I’m at work, as a Nurse Practitioner in a rural clinic in Ojai, CA.,
where I also live with my husband Terry and our two rescue
dogs, Max and Bella. Thoughts arise while doing a pap smear or a
scheduling a patient for a mammogram, that I’m very fortunate,
that I get to help wonderful women, to empower fabulous women,
every time I go to work. It’s no wonder then that I chose a strong female
protagonist as the pivotal character in my new novel, The Persecution of
It’s often been stated, jokingly and in earnest, that a lot of the
world’s problems could be solved with more women in charge: of politics,
medicine, law, business, etc.—an infusing of the female energy, a motherly
love; a concerned intelligent wisdom into our problem-inundated world.
It is therefore also no coincidence I chose a strong female figure to
demonstrate, in this chronicle of hatred and prejudice, how love and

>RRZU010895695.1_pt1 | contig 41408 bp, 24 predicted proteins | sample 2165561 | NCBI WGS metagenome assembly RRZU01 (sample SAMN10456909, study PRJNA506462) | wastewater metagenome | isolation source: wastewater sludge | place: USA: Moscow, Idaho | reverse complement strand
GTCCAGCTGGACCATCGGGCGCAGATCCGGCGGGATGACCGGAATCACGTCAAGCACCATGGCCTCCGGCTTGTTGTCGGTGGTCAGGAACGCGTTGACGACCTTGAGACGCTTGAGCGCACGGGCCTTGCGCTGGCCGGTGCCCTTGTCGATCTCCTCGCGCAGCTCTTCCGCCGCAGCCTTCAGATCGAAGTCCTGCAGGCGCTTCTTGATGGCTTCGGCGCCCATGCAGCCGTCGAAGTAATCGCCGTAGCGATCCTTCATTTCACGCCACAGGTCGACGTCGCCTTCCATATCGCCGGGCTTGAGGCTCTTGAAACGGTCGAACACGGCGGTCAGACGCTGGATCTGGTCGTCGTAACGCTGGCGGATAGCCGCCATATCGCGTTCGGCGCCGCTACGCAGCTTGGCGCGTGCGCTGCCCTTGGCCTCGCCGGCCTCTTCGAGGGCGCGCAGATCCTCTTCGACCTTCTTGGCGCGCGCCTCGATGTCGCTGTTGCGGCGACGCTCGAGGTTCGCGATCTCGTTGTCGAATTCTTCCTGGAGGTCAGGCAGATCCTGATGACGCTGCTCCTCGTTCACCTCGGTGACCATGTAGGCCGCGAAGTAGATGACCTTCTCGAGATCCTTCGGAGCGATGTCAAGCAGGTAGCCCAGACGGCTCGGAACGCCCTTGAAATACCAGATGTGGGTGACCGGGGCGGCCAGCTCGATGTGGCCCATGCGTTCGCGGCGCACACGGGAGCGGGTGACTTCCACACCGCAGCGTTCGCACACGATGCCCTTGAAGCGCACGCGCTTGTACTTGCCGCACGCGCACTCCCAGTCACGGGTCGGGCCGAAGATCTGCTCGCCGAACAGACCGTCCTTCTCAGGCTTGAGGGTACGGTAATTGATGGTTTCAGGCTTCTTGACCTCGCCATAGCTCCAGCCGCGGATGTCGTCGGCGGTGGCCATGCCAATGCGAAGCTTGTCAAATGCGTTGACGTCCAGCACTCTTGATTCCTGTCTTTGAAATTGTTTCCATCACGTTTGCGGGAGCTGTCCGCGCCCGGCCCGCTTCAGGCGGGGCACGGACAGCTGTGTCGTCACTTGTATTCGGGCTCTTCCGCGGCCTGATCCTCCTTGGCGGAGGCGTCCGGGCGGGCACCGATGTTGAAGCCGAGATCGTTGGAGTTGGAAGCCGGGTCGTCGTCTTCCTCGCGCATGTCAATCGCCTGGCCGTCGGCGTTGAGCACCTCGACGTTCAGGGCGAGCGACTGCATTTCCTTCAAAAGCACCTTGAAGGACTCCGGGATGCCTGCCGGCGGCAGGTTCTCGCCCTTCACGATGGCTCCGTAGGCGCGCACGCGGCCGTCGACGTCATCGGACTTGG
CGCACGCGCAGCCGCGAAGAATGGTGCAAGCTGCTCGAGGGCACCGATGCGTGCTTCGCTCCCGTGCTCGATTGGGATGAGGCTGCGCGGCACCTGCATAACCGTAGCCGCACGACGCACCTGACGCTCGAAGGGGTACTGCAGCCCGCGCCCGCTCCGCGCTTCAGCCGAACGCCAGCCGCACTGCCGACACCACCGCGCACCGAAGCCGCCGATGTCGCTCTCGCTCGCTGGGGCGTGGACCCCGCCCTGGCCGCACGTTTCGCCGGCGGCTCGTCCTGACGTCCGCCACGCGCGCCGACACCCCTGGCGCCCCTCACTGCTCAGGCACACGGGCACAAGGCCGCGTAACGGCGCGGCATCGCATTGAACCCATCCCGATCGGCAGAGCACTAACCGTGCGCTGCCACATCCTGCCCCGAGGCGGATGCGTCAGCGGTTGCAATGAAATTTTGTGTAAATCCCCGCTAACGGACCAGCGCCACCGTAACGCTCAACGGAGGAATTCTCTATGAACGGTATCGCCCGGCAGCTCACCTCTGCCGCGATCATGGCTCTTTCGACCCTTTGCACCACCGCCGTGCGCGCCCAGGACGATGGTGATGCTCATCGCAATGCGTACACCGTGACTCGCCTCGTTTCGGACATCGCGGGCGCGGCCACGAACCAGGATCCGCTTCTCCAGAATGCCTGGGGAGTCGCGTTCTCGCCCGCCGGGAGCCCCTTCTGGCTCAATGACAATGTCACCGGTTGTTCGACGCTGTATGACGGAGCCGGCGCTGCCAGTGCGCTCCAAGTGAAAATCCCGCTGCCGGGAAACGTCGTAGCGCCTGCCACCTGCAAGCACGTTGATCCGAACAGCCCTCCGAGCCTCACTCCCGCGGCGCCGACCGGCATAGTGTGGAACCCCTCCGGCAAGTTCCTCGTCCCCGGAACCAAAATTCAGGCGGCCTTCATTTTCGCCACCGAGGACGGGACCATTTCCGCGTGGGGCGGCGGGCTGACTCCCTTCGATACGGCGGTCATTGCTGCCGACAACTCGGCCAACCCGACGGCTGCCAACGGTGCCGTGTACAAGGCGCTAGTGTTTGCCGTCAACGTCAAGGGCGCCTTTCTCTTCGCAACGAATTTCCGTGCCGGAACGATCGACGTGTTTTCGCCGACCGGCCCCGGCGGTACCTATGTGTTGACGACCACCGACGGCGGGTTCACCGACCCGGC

friendship, based in tolerance, heal.
Were Mildred Dunlap alive in the 1950s when Betty Friedan wrote
The Feminine Mystique, she would have been an exception to the unhappy
rule, where women’s magazines were run mostly by men that showed women as either happy housewives or neurotic career women. Mildred was her own person, her own boss, kept her own counsel, rare in 1950, unheard of in 1895,when the story takes place. But, a strong woman in any time period surpasses the norms, which is what Mildred Dunlap did. She was not only strong intellectually, she understood tolerance. She lived it, and being a lesbian in the closet gave her good reason.
Tolerance, freedom from bigotry, was natural for Mildred. While the small
town she lived in went ballistic with gossip over the imprisonment of
Oscar Wilde, for having sex with another male, Mildred maintained an
objectivity of those around her, in seeing their hatred and violence, even
when directed at her. To see the human condition for what it is, to live
among it, and maintain a fair permissive attitude, when race, religion,
sexual preference, nationality, etc. differ from one’s own, is manifesting
tolerance. Mildred held her position of strength and tolerance, despite threat
to her health and life, and in the end it was this combination that surmounted
the hatred, the prejudice, and violence, to bring resolution.